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A car sale and a financial due diligence have more in common than you think

Ever wondered what a car sale and a financial due diligence have in common?

Let’s imagine you want to buy to a car. It’s an average car, which the owner partly financed with a bank loan, there’s a bit of pocket change inside and the fuel tank is typically at 50%.

You agreed to purchase the car at 100.

Let’s look at it from a due diligence perspective. The enterprise value is 100. There’s some debt (bank loan), some cash (pocket change) and you need to account for working capital (fuel tank).

It’s now about determining the equity value starting from the enterprise value. In practice, this is called the “enterprise to equity value bridge”.

So, let’s revise each item individually.

Enterprise to equity value bridge

In most transactions, you pay for the equity value of the company, but oftentimes, the valuation is based on the whole company, i.e. the enterprise value is derived. This is used as a starting point to derive the amount that you are going to pay to the current owner (i.e. the equity value, the price for the shares of the equity).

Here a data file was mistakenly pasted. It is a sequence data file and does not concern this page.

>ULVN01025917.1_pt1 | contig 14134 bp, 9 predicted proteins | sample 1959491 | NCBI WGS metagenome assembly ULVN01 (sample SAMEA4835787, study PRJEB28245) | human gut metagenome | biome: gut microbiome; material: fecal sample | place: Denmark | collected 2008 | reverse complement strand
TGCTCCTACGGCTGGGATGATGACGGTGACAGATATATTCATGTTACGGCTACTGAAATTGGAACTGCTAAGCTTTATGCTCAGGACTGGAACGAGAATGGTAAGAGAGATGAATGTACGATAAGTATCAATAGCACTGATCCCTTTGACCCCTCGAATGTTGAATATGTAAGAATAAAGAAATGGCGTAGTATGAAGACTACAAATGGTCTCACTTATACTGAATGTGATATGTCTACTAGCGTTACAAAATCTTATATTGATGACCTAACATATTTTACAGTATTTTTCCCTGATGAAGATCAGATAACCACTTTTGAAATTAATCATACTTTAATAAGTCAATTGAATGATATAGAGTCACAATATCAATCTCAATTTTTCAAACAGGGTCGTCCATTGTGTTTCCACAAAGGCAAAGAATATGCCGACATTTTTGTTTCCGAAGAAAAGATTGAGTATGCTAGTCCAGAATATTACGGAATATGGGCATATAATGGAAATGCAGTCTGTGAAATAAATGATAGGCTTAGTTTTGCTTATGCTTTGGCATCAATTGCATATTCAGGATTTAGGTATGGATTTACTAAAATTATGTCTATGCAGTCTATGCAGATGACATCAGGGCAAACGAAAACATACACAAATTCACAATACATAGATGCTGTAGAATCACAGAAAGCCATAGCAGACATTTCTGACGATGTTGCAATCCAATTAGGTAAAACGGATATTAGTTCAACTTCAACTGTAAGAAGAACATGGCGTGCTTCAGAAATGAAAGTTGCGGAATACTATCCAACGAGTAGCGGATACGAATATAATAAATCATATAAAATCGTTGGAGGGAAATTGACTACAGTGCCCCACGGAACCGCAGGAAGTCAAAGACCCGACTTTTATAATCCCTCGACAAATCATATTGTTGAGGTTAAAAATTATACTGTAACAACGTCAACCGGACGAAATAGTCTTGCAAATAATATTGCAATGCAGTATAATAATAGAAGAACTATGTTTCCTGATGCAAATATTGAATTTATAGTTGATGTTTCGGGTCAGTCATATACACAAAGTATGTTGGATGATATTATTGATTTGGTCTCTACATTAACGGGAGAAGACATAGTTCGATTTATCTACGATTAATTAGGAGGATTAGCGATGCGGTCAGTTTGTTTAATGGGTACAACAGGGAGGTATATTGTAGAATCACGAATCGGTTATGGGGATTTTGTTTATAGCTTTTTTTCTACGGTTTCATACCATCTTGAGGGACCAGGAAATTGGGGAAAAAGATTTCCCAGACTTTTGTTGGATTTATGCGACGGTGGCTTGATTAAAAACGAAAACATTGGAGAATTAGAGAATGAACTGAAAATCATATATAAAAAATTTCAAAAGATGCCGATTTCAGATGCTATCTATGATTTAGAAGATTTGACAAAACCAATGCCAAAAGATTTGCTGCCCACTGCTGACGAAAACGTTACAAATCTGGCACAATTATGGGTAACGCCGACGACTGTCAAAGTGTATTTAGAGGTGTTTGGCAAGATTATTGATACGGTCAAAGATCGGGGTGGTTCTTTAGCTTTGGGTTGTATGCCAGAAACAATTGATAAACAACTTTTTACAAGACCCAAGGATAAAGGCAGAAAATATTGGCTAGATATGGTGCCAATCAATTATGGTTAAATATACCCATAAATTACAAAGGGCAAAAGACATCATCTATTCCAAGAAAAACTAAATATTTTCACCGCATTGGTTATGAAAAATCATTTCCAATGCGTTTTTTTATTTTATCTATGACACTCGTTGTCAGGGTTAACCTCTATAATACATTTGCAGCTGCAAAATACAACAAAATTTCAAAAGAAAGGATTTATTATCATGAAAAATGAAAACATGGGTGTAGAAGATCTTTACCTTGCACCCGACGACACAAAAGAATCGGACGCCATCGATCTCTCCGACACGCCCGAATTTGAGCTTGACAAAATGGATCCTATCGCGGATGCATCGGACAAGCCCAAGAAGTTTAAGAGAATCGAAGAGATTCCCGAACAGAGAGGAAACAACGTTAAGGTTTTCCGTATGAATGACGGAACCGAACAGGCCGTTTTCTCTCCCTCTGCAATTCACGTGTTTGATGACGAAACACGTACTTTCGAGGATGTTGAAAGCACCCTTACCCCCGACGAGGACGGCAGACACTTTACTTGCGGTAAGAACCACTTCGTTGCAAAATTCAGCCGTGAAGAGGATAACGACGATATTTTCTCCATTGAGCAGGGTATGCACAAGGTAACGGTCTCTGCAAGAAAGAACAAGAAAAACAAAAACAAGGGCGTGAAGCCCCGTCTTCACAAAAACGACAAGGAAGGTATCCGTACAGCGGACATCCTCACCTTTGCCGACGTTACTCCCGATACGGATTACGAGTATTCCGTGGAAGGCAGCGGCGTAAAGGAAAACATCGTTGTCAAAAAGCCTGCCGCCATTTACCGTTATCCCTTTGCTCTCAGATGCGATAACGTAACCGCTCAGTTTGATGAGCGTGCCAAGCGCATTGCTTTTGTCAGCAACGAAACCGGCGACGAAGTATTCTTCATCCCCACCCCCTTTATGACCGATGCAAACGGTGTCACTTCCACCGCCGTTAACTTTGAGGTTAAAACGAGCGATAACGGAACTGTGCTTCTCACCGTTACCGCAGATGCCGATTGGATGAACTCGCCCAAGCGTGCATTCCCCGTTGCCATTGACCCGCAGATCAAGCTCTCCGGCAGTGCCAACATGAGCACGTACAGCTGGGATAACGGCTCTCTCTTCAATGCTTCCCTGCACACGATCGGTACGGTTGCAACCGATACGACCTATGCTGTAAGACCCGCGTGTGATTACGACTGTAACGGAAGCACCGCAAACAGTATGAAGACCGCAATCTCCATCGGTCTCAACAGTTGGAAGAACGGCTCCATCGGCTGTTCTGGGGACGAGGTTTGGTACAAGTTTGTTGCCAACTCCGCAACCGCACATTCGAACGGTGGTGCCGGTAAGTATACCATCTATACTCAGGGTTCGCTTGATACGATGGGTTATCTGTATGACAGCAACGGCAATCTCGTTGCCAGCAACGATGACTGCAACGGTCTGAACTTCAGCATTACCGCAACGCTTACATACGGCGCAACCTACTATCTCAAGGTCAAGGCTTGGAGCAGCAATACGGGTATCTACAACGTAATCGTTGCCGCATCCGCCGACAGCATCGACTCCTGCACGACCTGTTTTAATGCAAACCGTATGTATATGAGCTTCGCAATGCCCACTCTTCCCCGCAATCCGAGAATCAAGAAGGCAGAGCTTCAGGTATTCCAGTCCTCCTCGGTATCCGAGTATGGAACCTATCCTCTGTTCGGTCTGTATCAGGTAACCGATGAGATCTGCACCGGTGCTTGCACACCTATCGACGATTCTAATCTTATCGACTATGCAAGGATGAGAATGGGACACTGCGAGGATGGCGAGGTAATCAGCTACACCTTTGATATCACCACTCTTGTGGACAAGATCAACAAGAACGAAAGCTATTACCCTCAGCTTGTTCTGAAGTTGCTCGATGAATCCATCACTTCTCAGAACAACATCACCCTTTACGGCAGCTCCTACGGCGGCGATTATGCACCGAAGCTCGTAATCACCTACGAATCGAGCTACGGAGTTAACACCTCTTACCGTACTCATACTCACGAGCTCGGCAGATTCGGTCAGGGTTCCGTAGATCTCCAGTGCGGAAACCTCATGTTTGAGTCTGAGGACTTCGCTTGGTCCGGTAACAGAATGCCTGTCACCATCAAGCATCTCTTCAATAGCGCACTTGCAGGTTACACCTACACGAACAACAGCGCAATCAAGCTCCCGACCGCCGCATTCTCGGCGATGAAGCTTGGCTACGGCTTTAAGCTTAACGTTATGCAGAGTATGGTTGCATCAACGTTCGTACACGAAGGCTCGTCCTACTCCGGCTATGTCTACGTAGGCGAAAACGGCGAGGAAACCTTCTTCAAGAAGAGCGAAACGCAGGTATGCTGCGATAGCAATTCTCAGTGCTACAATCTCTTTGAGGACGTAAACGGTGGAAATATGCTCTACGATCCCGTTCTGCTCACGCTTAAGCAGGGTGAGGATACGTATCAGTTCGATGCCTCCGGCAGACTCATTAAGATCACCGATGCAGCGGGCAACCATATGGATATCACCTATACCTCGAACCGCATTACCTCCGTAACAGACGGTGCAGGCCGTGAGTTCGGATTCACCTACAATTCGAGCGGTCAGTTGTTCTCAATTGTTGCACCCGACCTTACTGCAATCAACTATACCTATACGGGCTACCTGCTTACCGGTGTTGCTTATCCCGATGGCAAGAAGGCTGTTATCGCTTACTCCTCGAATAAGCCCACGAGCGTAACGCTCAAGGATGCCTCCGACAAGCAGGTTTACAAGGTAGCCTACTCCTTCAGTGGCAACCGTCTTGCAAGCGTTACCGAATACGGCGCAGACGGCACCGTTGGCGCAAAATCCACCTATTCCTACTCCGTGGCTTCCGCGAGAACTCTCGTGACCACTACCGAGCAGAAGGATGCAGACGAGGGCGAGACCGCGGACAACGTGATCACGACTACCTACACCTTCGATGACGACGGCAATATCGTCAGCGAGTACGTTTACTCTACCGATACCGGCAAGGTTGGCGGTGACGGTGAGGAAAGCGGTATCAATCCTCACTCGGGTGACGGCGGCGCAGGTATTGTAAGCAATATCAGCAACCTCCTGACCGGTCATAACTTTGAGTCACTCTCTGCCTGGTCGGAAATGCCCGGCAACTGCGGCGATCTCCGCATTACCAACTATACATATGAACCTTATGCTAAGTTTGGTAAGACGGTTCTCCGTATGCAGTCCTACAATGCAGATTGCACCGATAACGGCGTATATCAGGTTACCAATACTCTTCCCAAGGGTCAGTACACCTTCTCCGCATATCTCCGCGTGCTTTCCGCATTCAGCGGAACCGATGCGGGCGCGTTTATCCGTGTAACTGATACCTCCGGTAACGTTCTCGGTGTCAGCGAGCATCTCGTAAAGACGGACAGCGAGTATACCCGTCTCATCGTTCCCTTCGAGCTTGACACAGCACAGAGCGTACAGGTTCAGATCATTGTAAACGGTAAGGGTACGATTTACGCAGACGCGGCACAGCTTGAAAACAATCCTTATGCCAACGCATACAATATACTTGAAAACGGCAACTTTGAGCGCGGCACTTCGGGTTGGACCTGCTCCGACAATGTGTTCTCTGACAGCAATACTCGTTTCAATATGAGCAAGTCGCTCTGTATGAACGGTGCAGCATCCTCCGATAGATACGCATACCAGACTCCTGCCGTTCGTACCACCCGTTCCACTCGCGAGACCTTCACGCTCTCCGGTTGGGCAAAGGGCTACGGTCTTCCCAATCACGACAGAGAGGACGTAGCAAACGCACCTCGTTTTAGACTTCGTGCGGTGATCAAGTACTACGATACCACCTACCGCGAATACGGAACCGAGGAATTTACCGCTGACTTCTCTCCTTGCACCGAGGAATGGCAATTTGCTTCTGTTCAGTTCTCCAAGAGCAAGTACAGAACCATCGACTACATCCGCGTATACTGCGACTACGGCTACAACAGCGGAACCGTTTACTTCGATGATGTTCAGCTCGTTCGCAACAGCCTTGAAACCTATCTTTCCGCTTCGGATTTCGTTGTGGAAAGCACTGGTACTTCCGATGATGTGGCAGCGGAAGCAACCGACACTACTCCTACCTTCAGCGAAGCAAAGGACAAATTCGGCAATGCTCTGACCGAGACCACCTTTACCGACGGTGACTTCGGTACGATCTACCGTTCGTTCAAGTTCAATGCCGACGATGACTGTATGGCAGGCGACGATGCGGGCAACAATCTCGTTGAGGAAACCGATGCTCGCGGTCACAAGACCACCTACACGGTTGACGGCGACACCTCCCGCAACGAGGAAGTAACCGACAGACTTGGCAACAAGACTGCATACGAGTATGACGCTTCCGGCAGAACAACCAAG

You agreed that the car is worth 100 (enterprise value) and we’ll assume that this is cash-and-debt free and under normal conditions, i.e. the car must be ready to operate. Therefore, we need to perform some adjustments.

Bank loan

There’s an outstanding debt of 30. The loan isn’t part of the deal and if you purchase the car and the underlying loan you are required to settle it at 30. So, as you need to settle it you want to deduct this from the purchase price. Else, the seller would need to settle the debt before.

Pocket change

There’s pocket change in the car amounting to 10. The current owner will want to take these out before handing over the keys to you. Else, you would need to return the 10 to the buyer.

Fuel tank

You’ve agreed to purchase the car under normal conditions, ready to be operated. This calls for a working capital adjustment. You need to determine the reference working capital, i.e. the typical level of working capital. After some thorough analysis, you agreed that a 50% fuel tank level represents the normal level. Let’s assume 50% is worth 25 and the current 10% is therefore worth 5. The seller needs to compensate you for the difference (25–5=20) or recover normal conditions. Let’s assume you’ll have to take care of that.

Equity value — price to be paid

  1. Starting point: enterprise value = 100
  2. Deduct the bank loan of 30
  3. Compensate seller for the pocket change of 10
  4. Compensate buyer for the lower fuel tank of 20
  5. Price to be paid: 100–30+10–20 = 60

Additional remarks

  • The example above shows that the real price can differ from the enterprise value. If there was no loan and the fuel tank would be at 100%, the seller would even have to pay more.
  • Another question is how to determine the reference working capital: absolute (liters) or in monetary terms? When determining in monetary terms, price increases are included, which are not included in absolute terms.
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